This topic has come up often enough that I guess folks aren’t reading my book (Dream. Invest. Live.) Actually aside from the sales pitch, there’s a particular aspect of one seemingly simple measure of a company that repeatedly enters conversations; how to make sense of earnings. In particular, what are “good” values of the Price to Earnings ration (P/E, or PE)? It may sound like a dull number, but there is drama in there. And with many folks who like drama, there are times to pay attention to the drama, and times to know it is temporary. There is no one answer, but here’s at least an afternoon’s consideration of PE for small companies.
First, let me make a simple clarification. Earnings are not revenues. A company spends money to make something, they sell it, they get paid, and that’s business. But. It costs money to make something. That term is simple enough, it’s expenses, something we’re all familiar with. The price is effectively the company’s sales and revenues. The difference between the sales and the expenses is the profit (Very Generally – as almost every accountant, bookkeeper, and business owner knows, but hey, this post if for folks who are new to this.) Earnings are effectively profits (again listen to the groans from the professionals, I know, I know.) A company can have great revenues and have even greater expenses. Oops. And yet, that’s the way many companies start. Revenues are positive; but earnings and profits aren’t until the revenues exceed expenses. In an ideal company (which doesn’t exist), expenses happen on the first day, eventually revenues come in after goods or services or sold, hopefully the revenues eventually exceed the expenses and earnings become positive.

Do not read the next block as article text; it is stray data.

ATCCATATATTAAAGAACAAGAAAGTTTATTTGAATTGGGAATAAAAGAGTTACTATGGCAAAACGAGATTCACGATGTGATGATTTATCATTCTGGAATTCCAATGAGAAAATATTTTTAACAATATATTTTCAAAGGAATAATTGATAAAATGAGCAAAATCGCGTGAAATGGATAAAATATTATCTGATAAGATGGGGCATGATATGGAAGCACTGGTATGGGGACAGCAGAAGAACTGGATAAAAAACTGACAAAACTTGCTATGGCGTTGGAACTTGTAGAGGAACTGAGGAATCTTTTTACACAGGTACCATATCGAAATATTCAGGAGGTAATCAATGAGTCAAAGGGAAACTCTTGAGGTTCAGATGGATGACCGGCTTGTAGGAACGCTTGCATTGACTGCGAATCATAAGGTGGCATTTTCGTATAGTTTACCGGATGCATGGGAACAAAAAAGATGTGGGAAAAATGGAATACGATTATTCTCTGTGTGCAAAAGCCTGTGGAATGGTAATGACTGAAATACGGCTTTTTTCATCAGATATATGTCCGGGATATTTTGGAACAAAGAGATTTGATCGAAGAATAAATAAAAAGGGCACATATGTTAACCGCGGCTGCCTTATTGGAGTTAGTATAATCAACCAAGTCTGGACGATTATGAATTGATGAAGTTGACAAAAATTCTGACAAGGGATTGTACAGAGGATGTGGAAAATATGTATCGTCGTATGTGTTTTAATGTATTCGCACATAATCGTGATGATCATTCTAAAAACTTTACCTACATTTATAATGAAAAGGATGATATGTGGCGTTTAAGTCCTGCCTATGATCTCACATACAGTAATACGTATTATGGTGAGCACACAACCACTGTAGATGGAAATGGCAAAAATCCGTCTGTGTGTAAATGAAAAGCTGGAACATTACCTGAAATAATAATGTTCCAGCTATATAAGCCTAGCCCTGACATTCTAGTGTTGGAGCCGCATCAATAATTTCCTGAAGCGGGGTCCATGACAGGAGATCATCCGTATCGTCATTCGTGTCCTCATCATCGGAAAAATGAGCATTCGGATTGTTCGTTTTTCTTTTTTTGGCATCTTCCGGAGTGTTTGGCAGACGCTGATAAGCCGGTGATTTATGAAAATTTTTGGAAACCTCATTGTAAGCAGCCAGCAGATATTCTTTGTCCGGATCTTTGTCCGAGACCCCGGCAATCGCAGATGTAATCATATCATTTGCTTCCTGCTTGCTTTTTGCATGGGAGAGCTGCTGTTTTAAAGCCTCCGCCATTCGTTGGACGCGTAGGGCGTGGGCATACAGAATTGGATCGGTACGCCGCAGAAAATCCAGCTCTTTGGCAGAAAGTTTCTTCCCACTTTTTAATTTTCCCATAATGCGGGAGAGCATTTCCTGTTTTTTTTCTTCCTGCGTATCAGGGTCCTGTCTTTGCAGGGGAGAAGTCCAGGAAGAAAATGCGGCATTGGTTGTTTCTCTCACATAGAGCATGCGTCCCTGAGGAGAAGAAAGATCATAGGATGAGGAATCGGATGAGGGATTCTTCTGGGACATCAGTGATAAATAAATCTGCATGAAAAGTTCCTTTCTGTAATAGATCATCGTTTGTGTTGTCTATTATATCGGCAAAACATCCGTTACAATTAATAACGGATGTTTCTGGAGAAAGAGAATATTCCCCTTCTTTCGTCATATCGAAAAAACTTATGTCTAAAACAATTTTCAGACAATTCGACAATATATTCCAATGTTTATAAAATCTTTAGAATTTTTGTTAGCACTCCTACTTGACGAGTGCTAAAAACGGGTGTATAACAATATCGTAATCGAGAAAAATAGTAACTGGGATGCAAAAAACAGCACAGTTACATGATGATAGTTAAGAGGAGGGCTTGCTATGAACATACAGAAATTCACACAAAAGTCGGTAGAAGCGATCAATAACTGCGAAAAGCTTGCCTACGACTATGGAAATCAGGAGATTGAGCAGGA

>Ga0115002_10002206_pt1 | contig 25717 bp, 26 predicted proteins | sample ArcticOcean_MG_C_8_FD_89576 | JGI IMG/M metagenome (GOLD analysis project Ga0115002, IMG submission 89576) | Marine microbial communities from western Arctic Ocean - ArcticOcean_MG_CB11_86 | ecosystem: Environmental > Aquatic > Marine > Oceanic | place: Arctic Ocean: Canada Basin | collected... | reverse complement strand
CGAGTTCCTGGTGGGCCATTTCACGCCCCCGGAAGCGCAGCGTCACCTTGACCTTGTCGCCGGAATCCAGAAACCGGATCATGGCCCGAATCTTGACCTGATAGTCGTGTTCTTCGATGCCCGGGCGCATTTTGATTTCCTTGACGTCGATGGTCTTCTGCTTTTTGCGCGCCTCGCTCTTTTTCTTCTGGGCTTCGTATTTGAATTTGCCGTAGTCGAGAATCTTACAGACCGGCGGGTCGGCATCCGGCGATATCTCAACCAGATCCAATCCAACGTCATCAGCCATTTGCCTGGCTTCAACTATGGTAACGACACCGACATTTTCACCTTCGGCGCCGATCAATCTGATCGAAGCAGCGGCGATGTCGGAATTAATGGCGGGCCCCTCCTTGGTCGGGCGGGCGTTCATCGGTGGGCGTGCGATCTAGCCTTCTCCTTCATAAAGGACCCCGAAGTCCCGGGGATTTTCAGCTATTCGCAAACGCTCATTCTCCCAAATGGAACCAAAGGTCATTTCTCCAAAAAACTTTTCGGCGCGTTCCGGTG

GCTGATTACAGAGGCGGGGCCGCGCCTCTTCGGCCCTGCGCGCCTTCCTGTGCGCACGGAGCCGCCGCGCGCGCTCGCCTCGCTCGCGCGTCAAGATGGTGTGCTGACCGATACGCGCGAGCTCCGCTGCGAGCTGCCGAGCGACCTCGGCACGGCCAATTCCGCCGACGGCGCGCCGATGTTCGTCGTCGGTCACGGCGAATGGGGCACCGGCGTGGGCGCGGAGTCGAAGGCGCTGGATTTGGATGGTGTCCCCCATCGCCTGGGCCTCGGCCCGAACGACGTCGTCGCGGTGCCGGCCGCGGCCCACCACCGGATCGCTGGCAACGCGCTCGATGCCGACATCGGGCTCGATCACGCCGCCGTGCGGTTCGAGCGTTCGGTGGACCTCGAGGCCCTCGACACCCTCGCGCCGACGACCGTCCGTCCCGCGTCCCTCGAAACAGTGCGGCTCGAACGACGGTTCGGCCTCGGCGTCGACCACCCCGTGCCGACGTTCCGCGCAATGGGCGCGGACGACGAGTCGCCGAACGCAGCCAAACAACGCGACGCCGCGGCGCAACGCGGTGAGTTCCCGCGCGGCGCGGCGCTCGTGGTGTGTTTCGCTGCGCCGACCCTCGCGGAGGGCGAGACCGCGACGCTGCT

Got that? If not, reread or rummage around through the Internet for a different explanation.
So, what’s the company worth? Whatever logic is out there, a company’s worth is like anything else on the market, the value is determined by whatever the market will bear. It would be nice to have some arithmetic to justify buying or selling, so some people value a company by looking at its earnings and comparing it to the price of a share of stock. Simply, if a company cost $1, and it had profits (earnings) of $1 in a year, then buying the company for $1 would make you back your money in one year, and be profit after that. It doesn’t work that way because investors buy shares, very small fractions of a company, but the analogy is why a company with a stock trading at a Price/Earnings of 1.0 is attractive. That’s much better than putting $1 in a savings account at 1% and waiting 72 years to double your money. If PE=1 is attractive, how about PE=2? How about higher? How about a PE of 72? Why would anyone buy a stock that has a PE that reflects nothing more than a savings account? Keep in mind that stocks aren’t insured.
The reason is growth. As earnings grow they can grow faster than expenses, so today’s stock that has a PE=100 would have a PE=50 if the earnings doubled but the stock price stayed the same. A company growing quickly enough can have ridiculously high PEs just as it turns profitable because the earnings are near zero and dividing by zero produces numbers approaching infinity. In that case, how much is too much?